COVID 19, a virus with a crown of protein spikes, has been categorised by a number of politically dramatic metaphors that have served little purpose in helping us to understand it. For example, Britain’s Health minister saying we are “in a war against an invisible killer”.
Like George Bush in the war on terror, it is a philological absurdity. We are dealing with a medical question, not an army of invaders in military camouflage. No-one can shoot and kill abstract nouns, let alone a highly infectious virus. In this “war”, the response of world leaders has varied from lockdowns to Donald Trump’s, “I see the disinfectant .”
Since Covid’s unwelcome appearance, social media conspiracy theorists – the one-eyed fundamentalists of our digital age – have run amok on Twitter, Facebook and WhatsApp, becoming epidemiological professors at a mouse-click, and sowing the seeds of mischief and malfeasance wherever they go.
Recently, a well-cycled WhatsApp asserted that SAAF helicopters were spraying the virus over Mitchell’s Plain. And even if – a big remote if – if Covid 19 was cooked up in some lab in Wuhan or at a Bilderberg Conference, it is not the point right now. Our priority is not to chase the bolted horse, but to deal with what’s left in the stable.
For indeed, what can’t be posted away by our WhatsApp naysayers is the shock and grief of South Africans who have lost their loved ones. Their tears cannot be wiped away by David Ickes claiming Fauci is a lizard. What the naysayers can’t ignore either, is the exhaustion and stress of doctors, nurses, paramedics and public officials. Their fatigue cannot be lifted by blaming Bill Gates.
In South Africa, in less than a year, we have recorded over one million positive cases and over 35, 000 deaths. Globally, we have seen near 100 million positive cases and some two million fatalities. These are sobering figures.
However, if we zoom out for a moment and take a wider perspective by travelling back 100 years to the last major worldwide pandemic, the Spanish Flu of 1918-19, we can spot some interesting parallels to Covid, and perhaps learn a few historical lessons.
Described as a strain of the avian H1N1 virus, Spanish Flu was said to be “universally deadly”, infecting 500 million (about a third of the world’s population at the time) and killing up to 50 million (10 per cent of the total) in two years. What is staggering is that more people died from Spanish Flu than all the civilians and combatants in World War One combined.
Whilst the notion of locating a Patient Zero in any pandemic is difficult, it is believed that the first recorded instance of Spanish Flu was in a Kansas military camp. The movement of over 200, 000 troops during the latter stages of World War One from the US to Europe, and the homecoming of infected soldiers, caused a massive spread of the virus.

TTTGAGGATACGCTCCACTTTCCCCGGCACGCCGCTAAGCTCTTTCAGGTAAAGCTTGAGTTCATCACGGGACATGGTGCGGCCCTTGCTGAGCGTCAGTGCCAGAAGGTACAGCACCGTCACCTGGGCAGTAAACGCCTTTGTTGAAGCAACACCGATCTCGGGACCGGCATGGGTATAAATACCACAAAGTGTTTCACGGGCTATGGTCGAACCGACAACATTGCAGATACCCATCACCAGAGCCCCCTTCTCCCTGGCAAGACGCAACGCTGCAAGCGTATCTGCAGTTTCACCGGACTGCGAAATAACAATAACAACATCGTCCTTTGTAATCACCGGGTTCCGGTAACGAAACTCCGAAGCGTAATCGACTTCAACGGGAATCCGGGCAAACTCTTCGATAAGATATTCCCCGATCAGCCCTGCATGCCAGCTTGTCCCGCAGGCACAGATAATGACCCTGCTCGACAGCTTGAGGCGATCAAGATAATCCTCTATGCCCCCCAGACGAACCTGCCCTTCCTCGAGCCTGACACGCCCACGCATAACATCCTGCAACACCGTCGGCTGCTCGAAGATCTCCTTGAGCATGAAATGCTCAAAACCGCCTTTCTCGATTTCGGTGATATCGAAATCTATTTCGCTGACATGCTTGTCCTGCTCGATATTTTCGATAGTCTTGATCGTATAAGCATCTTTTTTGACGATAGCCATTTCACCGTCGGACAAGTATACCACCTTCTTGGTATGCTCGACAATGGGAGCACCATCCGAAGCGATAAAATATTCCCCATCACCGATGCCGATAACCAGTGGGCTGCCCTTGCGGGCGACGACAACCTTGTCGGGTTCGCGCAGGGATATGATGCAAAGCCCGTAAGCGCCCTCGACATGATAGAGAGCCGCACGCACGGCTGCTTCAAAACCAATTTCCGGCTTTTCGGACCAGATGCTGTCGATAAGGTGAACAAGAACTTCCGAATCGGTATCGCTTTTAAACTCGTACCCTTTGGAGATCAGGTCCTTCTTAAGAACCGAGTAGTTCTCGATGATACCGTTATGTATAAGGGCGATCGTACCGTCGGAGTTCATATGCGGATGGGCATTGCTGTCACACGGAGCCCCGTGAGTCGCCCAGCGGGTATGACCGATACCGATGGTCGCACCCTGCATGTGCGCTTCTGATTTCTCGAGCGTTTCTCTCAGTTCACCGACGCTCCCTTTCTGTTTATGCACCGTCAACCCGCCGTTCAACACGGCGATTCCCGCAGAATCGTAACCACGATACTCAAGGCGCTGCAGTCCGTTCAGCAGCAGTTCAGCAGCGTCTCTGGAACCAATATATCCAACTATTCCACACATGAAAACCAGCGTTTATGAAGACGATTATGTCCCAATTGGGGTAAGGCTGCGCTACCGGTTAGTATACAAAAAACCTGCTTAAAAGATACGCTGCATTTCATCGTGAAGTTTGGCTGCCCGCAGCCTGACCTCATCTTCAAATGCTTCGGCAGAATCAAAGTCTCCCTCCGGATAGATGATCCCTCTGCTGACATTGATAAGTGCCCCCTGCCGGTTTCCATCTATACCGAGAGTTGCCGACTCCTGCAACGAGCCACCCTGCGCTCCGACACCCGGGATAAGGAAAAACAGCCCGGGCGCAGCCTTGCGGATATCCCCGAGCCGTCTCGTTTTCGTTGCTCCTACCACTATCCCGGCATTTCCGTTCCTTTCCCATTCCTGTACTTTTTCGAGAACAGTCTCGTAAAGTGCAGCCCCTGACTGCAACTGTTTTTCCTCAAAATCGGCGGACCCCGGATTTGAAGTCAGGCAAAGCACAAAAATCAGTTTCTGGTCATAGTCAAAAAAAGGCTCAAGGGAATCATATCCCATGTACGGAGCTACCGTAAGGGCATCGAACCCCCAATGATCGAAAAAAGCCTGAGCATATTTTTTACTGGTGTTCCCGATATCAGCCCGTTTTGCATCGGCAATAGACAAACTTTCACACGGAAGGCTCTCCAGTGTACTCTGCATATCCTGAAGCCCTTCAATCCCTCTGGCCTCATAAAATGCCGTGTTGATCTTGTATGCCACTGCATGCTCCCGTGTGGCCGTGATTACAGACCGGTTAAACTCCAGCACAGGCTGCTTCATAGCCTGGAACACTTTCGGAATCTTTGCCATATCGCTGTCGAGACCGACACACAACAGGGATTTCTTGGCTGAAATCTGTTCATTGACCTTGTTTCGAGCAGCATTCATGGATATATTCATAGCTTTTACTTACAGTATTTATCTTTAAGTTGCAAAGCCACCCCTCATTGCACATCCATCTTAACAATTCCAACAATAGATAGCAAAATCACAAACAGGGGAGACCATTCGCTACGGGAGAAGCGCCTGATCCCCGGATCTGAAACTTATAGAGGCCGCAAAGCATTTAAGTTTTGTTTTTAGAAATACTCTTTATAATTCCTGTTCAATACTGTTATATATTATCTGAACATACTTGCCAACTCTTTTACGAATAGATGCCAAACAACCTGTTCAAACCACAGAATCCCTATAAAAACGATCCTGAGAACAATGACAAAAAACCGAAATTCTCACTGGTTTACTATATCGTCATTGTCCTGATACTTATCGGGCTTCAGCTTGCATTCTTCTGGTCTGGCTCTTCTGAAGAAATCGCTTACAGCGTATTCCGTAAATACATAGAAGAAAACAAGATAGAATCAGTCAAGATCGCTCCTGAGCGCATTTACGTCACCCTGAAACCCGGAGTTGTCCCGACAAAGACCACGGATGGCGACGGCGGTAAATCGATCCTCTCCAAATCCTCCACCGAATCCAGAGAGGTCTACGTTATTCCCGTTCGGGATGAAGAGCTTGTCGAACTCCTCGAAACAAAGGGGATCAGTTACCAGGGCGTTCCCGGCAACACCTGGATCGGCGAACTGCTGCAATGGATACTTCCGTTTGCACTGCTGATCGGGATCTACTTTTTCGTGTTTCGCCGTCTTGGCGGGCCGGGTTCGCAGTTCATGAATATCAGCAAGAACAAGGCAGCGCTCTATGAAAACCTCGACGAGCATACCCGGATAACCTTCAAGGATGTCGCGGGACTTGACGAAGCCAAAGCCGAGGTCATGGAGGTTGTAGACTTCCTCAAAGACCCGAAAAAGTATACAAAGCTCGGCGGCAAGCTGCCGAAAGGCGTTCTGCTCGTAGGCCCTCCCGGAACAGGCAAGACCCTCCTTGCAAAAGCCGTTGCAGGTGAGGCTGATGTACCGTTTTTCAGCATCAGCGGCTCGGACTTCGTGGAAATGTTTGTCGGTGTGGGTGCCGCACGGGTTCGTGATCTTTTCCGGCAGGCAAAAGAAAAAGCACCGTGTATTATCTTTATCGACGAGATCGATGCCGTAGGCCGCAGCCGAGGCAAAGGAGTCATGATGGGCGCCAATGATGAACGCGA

The flu earned the moniker “Spanish Flu” because Spain had remained neutral during the war, and unlike the allied countries, did not have wartime media censorship.
Whilst soldiers travelling from different parts of the world fuelled Spanish Flu, the swift spread of Covid a century later is attributed to our high mobility, air travel shrinking the world, and making it fertile ground for viruses to spread rapidly across oceans and continents.
When the Spanish Flu broke out, the world was ill-prepared. A great war was ending and for those suffering from Spanish Flu’s blistering fevers, nasal haemorrhaging and fluid filled lungs, few pharmaceutical interventions were available. In 1918, there were no anti-virals, no antibiotics, no mechanical ventilators and no flu vaccines.
The only clinical medication was aspirin, which did more harm than good – as was reported in the Science Daily of 3 October 2009. This was because 30 grammes of aspirin a day was used, as opposed to a safer daily dose. It caused excessive bleeding and what some scientists believe, pulmonary oedema.
What has been common between Spanish Flu and Covid, so far, has been their mutation (scientifically normal), and their waves of super infection. We are well into a second Covid wave, which has proved some 50 percent more infectious than the first. Spanish Flu dropped off after its first summer, but afterwards it mutated, setting off a deadly second wave.
Social measures taken to mitigate the effects of the Spanish Flu were not dissimilar to Covid today: quarantine, mask wearing, hygiene, lockdowns and a restriction on public gatherings. However, their applications like today, were notedly uneven.
For instance, the New York Health Commissioner ordered businesses to open and to close at staggered times to avoid overcrowding on the subway, but the city fathers of Philadelphia went on to hold a well-attended Liberty Loan Parade on 28 September.